Wednesday, December 3, 2008
unreasonable beauty: a follow up
Whidbey Island, Washington
Last night Jon and I went to the once-a-month prayer gathering at church. We've been going to these each month for several months and as our pastor likes to say, "It is a sweet, sweet time." To begin our time last night, the pastor read a poem entitled Christmas, Whidbey Island, by Loren Wilkinson. Here is the poem:
Not in the waves, nor in the wave-torn kelp;
Not in the heron by the lake at dawn,
Nor owls' haunting of the wood,
Nor rabbits browsing frightened on the lawn;
Neither in the widening whirl
Of seashell, galaxy, or cedar burl,
Nor in the mushrooms' bursting of the humid ground:
In nothing of his bright, shy world
May God the fathering be found,
If not found first in Bethlehem,
In thirsty hay, on hoof-packed earth,
Where a girl, cruciform with pain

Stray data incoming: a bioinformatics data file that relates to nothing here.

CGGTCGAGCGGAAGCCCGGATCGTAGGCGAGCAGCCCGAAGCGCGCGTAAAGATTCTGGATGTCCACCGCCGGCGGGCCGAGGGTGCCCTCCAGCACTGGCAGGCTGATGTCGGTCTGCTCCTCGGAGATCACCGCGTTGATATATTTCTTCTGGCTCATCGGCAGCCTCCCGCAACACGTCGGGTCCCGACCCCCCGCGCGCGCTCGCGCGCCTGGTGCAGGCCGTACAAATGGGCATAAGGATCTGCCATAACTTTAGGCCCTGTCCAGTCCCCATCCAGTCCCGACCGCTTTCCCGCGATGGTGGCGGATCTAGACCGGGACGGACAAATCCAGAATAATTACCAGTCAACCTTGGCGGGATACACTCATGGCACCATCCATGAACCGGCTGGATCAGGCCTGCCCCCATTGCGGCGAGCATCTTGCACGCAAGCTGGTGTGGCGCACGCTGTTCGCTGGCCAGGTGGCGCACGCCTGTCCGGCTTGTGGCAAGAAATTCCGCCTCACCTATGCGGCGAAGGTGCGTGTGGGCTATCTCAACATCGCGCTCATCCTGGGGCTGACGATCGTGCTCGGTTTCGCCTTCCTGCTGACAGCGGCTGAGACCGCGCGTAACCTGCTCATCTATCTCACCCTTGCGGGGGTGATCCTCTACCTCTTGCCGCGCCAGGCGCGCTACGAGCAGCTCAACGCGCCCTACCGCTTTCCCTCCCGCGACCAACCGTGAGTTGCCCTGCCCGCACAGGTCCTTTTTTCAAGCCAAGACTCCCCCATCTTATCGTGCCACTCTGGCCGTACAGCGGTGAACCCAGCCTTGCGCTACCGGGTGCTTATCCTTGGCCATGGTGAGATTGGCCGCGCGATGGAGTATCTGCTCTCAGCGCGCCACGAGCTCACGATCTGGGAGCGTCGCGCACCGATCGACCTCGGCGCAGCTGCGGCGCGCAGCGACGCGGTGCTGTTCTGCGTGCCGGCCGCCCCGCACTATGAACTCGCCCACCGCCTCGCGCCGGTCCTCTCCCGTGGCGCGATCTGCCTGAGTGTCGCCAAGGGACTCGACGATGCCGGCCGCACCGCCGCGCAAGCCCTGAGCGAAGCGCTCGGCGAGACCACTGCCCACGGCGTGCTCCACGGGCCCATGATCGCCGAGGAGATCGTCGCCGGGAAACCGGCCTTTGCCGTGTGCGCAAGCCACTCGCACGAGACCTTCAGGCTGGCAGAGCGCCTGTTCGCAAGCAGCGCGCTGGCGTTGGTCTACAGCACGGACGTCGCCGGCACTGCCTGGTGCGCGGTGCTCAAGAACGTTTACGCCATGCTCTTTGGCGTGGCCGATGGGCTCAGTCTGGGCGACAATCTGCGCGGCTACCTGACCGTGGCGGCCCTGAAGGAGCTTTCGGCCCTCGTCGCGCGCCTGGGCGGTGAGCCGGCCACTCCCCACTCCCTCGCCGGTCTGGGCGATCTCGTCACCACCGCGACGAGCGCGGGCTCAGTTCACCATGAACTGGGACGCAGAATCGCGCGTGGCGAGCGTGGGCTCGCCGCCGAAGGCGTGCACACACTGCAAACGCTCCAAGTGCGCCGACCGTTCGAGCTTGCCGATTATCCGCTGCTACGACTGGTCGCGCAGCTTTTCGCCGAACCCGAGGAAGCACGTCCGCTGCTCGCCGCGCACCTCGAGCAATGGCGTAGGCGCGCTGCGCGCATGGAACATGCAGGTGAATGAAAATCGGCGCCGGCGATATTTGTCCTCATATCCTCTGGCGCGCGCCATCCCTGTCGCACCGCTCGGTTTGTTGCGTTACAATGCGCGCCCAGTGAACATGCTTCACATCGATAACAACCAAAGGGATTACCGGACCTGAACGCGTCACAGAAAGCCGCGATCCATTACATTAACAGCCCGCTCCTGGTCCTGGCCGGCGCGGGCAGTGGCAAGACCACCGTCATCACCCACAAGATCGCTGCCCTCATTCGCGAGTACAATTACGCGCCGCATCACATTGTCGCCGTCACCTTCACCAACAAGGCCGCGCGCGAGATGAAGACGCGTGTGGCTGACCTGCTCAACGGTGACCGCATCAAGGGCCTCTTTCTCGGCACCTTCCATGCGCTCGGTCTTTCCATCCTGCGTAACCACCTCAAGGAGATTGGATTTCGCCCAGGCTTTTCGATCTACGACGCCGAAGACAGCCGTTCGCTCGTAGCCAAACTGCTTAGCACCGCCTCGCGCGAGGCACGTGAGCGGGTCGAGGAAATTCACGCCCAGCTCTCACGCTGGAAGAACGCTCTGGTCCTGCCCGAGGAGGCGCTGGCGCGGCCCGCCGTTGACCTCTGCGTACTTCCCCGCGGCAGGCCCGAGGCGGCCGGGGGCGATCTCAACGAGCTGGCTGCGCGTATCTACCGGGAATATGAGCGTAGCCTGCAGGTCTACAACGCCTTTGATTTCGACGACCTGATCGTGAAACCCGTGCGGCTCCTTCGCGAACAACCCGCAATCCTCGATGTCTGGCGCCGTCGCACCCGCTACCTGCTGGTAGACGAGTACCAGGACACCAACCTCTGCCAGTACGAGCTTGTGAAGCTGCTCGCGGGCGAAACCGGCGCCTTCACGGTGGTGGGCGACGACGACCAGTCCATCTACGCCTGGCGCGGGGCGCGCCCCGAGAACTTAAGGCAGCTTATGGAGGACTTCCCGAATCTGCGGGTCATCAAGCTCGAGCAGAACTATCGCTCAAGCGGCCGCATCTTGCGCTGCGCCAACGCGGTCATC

Grips manger boards in childbirth.
There in the harsh particular
In drafts and stench of cow manure
The squawls of Christ, Creator sound:
Where God grasped not at Godhead in a child,
There only will the God of life be found.
Now: if we upon this wave-shaped bluff
Stand in the straw of Bethlehem
Then God shines out from everything:
The agate in the surf, the withered flower stem,
The fish that gives its body for the seal
The flesh, the fruits that form each common meal,
The dance of pain and love in which our lives are wound:
Since God was flesh at Bethlehem,
In all the world's flesh may God be found.
I hear in these words a new perspective on what I wrote earlier about beauty. The beauty of creation is always glorifying God, but our eyes are fully opened to it when we see and understand the Incarnation. I wish I had more eloquent things to say about that, but Wilkinson has said it all. I won't take away from his words by adding too many of my own.